Biomed Analysis: Learning from India’s polio success

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India's carefully targeted strategy holds lessons for other countries, and for other diseases, argues Priya Shetty.

India was once one of the world's worst polio hotspots — but through a determined eradication strategy it has now taken a major step towards being free of the disease. Last week, the WHO declared the country polio-free for a year, ahead of the 2013 deadline for global polio eradication.

But the good news is confined to India. Afghanistan, Nigeria and Pakistan, where wild poliovirus transmission is still active, have seen alarming rises in polio cases, while other countries continue to see high rates of transmission. This has prompted the WHO to draft a resolution, to be discussed at the World Health Assembly this May, declaring polio a public health emergency.

Polio-ridden countries must look closely at the lessons they can learn from India's strategy for eradicating the disease, which combined the development of a highly effective vaccine with thorough targeting of high-risk groups.

And India could go further: it also needs to examine whether elements of the public health strategy that worked for polio could also work for efforts to control other infectious diseases.

Secrets of success

One major factor in India's win against polio has been its constant tweaking of the oral polio vaccine (OPV).

Early versions of the vaccine, introduced in India by the early 1990s, were trivalent — they could protect against all three strains of the virus. But once the type 2 virus was eliminated in 1999, new vaccines were rolled out that targeted only type 1. This left people vulnerable to type 3, but in 2010 a bivalent vaccine against both types 1 and 3 made an enormous difference in cutting rates of the disease.

The next challenge was to vaccinate children at highest risk. But finding them wasn't easy. Large swathes of the population in two poor states where polio was most prevalent — Uttar Pradesh and Bihar — are migrant workers, often travelling hundreds of miles out of their states in search of work.

Locate the workers, and you locate the children — so India mobilised thousands of health staff to transit points such as bus and train stations, busy highways and migrant camps. In 2011 alone, 2.3 million vaccinators immunised 172 million children.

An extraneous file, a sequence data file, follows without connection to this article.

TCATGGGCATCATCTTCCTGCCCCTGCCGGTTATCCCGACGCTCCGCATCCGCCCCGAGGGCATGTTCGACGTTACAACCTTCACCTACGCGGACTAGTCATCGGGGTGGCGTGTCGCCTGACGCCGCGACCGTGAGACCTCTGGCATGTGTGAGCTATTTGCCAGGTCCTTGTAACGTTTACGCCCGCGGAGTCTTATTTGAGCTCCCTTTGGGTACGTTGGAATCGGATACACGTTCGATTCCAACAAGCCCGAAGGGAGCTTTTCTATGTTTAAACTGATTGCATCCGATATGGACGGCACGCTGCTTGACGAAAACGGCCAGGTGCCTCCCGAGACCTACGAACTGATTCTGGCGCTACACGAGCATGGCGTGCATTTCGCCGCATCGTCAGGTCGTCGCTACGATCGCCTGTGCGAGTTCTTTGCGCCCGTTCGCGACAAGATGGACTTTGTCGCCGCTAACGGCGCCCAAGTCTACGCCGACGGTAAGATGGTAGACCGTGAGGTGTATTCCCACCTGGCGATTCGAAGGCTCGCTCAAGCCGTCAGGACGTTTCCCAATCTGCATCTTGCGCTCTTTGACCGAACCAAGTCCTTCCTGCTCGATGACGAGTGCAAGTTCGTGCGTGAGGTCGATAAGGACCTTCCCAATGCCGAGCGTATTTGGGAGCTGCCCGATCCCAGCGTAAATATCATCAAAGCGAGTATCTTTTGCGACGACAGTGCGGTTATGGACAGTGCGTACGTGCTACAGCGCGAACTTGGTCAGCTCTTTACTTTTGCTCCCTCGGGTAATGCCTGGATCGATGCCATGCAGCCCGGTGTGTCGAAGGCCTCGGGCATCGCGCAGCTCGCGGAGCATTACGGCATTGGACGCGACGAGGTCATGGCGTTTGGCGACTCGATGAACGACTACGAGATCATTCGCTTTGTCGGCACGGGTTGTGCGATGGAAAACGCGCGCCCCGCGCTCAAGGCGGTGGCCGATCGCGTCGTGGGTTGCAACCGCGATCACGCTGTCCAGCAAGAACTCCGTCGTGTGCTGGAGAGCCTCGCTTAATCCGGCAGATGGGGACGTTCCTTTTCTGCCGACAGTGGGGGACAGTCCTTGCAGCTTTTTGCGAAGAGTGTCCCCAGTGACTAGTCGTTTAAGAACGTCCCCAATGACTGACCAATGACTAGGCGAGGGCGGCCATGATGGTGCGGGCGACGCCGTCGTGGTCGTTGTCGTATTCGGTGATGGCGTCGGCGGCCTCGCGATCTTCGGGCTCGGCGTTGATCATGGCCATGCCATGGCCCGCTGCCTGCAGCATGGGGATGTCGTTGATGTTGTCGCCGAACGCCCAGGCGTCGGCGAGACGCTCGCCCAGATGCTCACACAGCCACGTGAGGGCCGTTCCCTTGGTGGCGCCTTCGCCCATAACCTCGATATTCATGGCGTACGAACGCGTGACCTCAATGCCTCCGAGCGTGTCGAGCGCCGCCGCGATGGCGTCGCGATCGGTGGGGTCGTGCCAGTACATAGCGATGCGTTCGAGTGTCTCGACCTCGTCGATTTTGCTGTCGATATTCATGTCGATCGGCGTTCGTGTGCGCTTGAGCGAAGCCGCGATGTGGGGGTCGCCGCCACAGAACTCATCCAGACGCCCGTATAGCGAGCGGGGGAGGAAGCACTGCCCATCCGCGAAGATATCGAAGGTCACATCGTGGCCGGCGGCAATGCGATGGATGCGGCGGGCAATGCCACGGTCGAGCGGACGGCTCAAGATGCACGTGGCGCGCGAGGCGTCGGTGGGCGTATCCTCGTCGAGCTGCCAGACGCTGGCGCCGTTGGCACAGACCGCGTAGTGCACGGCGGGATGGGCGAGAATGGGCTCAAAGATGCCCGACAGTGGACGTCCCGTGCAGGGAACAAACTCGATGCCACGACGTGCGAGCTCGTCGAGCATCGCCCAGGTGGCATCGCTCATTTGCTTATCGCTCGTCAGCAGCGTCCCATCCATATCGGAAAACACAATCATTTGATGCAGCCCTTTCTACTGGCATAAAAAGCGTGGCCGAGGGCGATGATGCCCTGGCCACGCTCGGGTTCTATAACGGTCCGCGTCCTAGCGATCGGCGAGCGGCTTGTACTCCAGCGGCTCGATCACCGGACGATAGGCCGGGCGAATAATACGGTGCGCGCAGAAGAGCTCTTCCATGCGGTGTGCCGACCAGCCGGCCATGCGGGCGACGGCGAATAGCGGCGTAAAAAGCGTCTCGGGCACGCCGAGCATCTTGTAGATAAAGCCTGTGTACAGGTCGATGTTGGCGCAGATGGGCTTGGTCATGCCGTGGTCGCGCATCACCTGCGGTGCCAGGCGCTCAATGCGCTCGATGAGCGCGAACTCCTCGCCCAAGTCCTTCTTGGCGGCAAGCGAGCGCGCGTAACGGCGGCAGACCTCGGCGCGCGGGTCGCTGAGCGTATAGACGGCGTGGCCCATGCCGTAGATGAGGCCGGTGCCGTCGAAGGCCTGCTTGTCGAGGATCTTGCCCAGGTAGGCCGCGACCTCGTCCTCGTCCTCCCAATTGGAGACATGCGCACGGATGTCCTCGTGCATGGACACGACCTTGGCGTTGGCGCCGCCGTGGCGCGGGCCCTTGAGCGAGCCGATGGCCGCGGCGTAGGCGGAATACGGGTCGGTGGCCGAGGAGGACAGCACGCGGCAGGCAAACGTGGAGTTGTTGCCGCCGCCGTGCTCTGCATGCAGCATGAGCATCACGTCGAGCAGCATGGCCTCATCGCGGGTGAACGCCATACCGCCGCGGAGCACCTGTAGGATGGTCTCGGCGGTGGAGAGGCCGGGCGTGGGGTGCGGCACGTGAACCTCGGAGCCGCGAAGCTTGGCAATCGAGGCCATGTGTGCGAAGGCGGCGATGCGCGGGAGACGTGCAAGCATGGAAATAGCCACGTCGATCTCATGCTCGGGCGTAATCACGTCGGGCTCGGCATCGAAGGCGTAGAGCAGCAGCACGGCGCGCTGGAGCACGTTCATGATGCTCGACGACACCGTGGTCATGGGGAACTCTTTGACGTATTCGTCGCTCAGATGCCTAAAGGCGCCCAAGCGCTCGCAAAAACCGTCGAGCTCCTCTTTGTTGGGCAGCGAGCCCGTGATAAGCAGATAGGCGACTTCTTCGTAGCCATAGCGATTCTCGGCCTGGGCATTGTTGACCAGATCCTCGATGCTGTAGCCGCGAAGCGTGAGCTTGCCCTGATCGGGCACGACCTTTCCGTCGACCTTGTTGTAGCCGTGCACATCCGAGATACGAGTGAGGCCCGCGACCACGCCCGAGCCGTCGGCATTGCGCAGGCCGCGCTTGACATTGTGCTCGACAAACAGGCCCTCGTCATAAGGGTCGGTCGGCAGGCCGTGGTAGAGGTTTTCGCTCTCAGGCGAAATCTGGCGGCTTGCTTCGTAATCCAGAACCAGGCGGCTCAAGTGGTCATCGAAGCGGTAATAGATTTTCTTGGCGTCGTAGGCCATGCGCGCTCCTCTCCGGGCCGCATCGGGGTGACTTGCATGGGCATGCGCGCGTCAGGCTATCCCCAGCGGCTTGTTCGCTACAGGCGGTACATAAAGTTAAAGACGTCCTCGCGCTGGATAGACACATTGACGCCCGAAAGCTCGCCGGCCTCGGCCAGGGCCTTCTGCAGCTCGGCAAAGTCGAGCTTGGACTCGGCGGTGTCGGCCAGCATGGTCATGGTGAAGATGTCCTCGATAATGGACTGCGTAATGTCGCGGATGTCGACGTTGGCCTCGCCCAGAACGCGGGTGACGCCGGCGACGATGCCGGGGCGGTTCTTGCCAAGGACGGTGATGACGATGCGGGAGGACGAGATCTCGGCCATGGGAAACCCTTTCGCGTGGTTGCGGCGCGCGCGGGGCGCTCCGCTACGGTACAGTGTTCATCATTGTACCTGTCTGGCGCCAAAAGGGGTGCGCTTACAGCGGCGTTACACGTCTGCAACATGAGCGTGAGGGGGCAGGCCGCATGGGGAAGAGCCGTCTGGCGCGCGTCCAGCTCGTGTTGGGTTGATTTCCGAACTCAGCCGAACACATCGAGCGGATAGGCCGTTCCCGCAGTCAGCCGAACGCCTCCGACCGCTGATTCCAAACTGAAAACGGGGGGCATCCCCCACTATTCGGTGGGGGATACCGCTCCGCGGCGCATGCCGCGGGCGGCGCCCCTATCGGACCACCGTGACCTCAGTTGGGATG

India's focus on tracking high-risk populations — and its innovative thinking on how they could be targeted — secured success for the polio campaign.

Exporting the strategy

While India's strategy has paid off, it needs to be vigilant: the persistence of the virus in neighbouring countries means it is still at risk of the virus crossing its borders.

In 2011, Pakistan alone had nearly a third of the world's 627 cases, up from 144 in the previous year. Afghanistan had 76 cases, up from 25 in 2010. A poliovirus originating in Pakistan was recently found in China, which had been polio-free for two decades.

While these polio-endemic countries have different socioeconomic and political circumstances, they share other conditions — overcrowded populations, poor sanitation and migrant workers — suggesting that they can learn from India's experience.

India has already sent health workers trained in managing polio programmes to its neighbours, and is set to send more.

Targeting the bigger killers

Eradicating polio is a key milestone for public health in India. But other diseases, such as malaria and tuberculosis, which kill thousands of people each year, are far bigger health problems.

Mobilising health workers can help make progress against these diseases, such as by targeting migrants in the successful polio campaign.

Migrant and rural populations are hard to reach in any country, not least in countries such as Afghanistan, India and Pakistan where transport links are poor, and health systems don't keep proper tabs on people.

These populations often become pockets of infection that can hold back efforts to control disease. As with polio, young children need to be given the TB vaccine as early as possible to prevent the bacterial infection.

For both TB and malaria, diagnosis often happens too late because access to healthcare is inadequate. Again, mobilising an army of health workers can make a difference. If infections are detected early, treatment can be started at once.

It would also help health systems monitor the spread of the diseases, quickly reporting on resurgences or spikes in transmission.

Reach for the stars

Such efforts must be part of a mix of strategies. Public awareness is crucial for the success of any public health programme — for its anti-polio campaign, India poured money into TV adverts featuring Bollywood's top stars pushing people to vaccinate their children against the disease.

Similar awareness campaigns to educate people about the use of bednets, for example, and the need to clear areas of stagnant water can also make a big difference to stopping malaria transmission.

So India mustn't rest on the laurels of its success in eliminating polio. Recent reports of tuberculosis strains that are resistant to all known drugs underline the growing risk from infectious diseases.

The country has shown that despite shortages of healthcare workers, it can pull out all the stops when it wants to. Its resolve must not end with polio.


Journalist Priya Shetty specialises in developing world issues including health, climate change and human rights. She writes a blog, Science Safari, on these issues. She has worked as an editor at New Scientist, The Lancet and SciDev.Net.